What legal protection there is for academic freedom in Canada comes, not from stately terms of constitution drafters, but rather from the work-a-day language of contracts. “The only legally valid source is a contract, making academic freedom a labour standard,” says the report.
Approximately 85% of Canadian universities have academic freedom in their collective agreements; another 7% have it in both their collective agreements and the university’s general policies; and 3% have it only in their policies.
The result of this is that most case law in Canada concerning academic freedom is found in cases dealing with tenure.
In a precedent-setting case that the Bastarache Report quotes, McKinney versus the University of Guelph (1990), the Canadian Supreme Court declared that: “Tenure provides the necessary academic freedom to allow free and fearless search for knowledge and the propagation of ideas.”
Since its adoption in 1982, the Canadian Charter of Rights and Freedoms has been cited by many countries as an alternative to the US Bill of Rights, with its protection via the Second Amendment of the right to “bear arms” and the First Amendment’s: “Congress shall make no law . . . abridging freedom of speech.” This makes any hate speech law constitutionally problematic.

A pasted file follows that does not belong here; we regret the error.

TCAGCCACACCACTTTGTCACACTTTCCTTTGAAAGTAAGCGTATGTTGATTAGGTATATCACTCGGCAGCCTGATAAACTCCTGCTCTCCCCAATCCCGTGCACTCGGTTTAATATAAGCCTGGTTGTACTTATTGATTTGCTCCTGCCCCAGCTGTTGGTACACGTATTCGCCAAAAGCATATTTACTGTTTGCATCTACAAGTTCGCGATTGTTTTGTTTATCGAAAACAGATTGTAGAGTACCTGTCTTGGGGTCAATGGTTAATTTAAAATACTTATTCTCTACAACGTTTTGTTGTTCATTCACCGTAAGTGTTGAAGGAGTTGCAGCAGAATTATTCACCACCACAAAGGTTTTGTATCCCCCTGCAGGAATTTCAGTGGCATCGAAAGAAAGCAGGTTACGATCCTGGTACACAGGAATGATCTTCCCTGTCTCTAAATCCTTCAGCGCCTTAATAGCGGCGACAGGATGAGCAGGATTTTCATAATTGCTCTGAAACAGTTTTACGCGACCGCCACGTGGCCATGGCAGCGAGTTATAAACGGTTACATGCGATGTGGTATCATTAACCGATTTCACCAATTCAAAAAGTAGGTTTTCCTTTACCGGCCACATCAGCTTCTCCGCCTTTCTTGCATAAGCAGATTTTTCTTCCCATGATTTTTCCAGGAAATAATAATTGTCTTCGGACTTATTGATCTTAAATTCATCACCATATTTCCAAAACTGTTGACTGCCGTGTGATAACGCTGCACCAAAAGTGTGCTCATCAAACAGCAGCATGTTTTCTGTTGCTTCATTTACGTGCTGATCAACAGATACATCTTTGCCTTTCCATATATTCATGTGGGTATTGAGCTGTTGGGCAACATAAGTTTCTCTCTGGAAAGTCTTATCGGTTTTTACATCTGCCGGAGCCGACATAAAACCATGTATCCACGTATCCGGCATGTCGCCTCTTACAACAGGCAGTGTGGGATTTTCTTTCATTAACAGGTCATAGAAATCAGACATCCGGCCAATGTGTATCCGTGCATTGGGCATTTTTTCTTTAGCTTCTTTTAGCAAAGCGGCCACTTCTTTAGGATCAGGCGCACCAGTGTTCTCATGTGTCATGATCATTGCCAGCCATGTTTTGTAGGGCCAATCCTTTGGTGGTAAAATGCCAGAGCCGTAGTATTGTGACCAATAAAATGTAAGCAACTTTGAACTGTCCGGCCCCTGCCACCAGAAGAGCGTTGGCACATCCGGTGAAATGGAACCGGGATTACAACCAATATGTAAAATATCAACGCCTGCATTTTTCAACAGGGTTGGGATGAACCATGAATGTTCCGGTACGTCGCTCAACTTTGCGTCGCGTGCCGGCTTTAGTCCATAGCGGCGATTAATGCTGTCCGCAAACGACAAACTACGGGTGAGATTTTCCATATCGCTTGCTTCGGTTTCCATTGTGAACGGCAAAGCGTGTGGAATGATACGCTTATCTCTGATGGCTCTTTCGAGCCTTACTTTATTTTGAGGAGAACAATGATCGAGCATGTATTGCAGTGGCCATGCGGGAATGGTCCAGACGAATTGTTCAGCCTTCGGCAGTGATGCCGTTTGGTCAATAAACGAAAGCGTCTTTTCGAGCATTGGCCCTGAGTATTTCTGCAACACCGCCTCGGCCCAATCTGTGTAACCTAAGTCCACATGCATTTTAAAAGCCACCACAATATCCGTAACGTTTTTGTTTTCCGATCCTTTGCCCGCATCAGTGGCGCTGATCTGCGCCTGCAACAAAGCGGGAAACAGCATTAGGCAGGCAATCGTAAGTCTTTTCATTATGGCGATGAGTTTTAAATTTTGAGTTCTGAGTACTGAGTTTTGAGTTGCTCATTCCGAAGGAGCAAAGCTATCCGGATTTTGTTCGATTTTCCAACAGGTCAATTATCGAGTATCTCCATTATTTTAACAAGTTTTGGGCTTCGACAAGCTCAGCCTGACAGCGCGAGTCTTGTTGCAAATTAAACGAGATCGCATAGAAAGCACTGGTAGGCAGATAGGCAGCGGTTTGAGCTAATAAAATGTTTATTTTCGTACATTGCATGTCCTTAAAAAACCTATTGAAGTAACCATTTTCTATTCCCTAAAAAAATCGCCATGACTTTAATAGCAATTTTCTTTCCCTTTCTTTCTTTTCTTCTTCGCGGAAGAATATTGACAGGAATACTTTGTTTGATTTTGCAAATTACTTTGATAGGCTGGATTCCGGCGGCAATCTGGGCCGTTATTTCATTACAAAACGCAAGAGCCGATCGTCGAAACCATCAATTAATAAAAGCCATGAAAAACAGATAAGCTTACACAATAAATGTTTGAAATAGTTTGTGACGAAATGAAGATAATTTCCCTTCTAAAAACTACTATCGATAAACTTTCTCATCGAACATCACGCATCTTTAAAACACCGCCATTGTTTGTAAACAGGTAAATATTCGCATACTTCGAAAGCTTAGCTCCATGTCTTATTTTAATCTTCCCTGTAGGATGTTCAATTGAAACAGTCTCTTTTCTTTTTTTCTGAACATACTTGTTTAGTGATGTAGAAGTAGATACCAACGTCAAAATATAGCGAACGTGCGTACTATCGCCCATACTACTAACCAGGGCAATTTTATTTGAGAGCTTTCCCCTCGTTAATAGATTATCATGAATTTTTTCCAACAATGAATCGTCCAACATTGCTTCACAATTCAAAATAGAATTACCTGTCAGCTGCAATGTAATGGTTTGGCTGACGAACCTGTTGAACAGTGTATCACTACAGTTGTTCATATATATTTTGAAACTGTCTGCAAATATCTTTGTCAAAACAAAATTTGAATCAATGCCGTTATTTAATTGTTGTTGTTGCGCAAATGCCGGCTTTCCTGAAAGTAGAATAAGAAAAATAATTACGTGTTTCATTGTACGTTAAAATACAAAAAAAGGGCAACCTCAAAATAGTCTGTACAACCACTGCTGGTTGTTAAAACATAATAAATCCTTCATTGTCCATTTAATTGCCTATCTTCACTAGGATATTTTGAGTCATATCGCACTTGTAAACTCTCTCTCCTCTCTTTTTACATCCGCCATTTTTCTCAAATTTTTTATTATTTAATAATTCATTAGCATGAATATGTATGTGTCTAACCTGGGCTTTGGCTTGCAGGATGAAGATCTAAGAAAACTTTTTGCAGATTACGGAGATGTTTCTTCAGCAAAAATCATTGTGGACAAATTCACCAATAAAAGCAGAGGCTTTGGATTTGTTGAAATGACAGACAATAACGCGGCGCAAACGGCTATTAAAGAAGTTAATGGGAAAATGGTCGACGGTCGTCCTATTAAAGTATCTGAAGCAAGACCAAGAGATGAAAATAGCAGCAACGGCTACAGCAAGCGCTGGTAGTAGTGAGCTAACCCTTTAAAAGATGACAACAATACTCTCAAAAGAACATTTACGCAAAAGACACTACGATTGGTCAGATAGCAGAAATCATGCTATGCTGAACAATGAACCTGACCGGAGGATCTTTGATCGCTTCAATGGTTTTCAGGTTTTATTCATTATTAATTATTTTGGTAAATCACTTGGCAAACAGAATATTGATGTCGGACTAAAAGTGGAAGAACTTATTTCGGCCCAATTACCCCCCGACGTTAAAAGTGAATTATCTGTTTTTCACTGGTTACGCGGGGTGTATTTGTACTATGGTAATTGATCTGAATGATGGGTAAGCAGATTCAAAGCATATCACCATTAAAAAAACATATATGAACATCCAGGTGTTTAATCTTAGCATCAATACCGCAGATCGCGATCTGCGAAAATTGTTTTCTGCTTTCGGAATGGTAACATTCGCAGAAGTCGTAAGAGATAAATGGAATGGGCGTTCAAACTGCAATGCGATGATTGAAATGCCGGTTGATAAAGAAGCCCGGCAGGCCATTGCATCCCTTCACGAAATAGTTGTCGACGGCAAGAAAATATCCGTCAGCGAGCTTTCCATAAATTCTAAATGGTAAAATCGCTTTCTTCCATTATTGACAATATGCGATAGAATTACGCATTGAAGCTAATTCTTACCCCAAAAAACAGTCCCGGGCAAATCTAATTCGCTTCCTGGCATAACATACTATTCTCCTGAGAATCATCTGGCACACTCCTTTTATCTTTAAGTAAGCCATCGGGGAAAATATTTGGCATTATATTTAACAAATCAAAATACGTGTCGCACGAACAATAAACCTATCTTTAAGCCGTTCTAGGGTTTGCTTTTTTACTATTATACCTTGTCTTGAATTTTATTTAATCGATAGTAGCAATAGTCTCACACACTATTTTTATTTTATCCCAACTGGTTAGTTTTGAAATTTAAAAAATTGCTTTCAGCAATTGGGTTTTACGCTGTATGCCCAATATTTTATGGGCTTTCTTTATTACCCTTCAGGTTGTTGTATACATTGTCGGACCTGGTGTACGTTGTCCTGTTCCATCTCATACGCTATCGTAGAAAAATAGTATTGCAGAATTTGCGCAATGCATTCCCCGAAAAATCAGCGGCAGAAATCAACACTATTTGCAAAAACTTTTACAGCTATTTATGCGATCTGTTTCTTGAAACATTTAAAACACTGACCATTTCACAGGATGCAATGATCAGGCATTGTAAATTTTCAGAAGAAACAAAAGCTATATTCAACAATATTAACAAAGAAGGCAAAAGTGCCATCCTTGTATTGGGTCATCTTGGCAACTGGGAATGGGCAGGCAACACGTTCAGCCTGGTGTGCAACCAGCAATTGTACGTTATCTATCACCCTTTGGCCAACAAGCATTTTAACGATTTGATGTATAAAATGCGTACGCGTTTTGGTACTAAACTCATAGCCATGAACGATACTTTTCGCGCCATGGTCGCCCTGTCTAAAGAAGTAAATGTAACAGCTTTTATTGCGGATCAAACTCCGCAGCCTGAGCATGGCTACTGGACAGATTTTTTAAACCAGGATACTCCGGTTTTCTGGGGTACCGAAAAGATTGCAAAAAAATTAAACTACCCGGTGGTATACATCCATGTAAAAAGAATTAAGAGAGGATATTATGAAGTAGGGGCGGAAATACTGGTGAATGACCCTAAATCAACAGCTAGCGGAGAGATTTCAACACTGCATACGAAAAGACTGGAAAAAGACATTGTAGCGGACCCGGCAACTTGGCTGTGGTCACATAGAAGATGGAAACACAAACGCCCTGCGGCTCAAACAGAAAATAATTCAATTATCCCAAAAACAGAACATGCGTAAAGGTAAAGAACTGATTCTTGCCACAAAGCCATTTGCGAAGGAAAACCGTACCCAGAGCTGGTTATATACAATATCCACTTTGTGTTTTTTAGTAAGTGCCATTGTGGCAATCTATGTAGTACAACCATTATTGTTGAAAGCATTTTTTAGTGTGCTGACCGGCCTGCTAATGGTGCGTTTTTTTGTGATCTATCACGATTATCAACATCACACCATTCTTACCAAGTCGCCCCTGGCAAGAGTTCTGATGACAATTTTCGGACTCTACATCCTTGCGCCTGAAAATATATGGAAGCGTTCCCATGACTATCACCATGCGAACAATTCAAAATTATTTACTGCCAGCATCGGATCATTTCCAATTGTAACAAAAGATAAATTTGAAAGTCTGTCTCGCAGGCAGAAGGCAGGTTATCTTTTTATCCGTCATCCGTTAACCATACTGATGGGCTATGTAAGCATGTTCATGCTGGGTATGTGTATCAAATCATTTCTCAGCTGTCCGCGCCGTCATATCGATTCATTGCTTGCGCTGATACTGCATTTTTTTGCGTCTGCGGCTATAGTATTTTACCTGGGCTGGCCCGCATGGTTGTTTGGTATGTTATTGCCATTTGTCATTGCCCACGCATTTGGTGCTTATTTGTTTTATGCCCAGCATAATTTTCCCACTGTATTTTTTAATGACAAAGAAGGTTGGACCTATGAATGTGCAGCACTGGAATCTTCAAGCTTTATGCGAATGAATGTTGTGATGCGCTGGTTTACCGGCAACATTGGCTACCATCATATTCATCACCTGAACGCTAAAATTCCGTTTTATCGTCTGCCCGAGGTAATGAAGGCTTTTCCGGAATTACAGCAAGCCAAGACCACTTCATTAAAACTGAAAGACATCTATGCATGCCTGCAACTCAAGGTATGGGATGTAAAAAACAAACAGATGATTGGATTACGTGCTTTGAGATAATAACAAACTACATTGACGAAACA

The Canadian Constitution, as the Bastarache Report underlines, asserts the right to fundamental freedoms – “freedom of thought, belief, opinion and expression” – but allows “such reasonable limits prescribed by law as can be demonstrably justified in a free and democratic society”.
Among those limits, the report notes, are “the prevention of hate that divides society” and “the prevention of harm that threatens vulnerable members of society”.
According to Frémont: “What the courts teach is that you have to balance the rights, liberties, freedoms and presence. So, it is much more relative here [in Canada].
“There is the principle of academic freedom, which is fundamental for any Canadian university. But, at the other end, we also have the [principles] of inclusion, of diversity and dignity” of the students and community that have to be protected.”
The Bastarache committee defines a breach of the principles of dignity and inclusion as being “intimidating, humiliating, dehumanising or dominating conduct, including the use of abusive or threatening language”.
Bastarache Report findings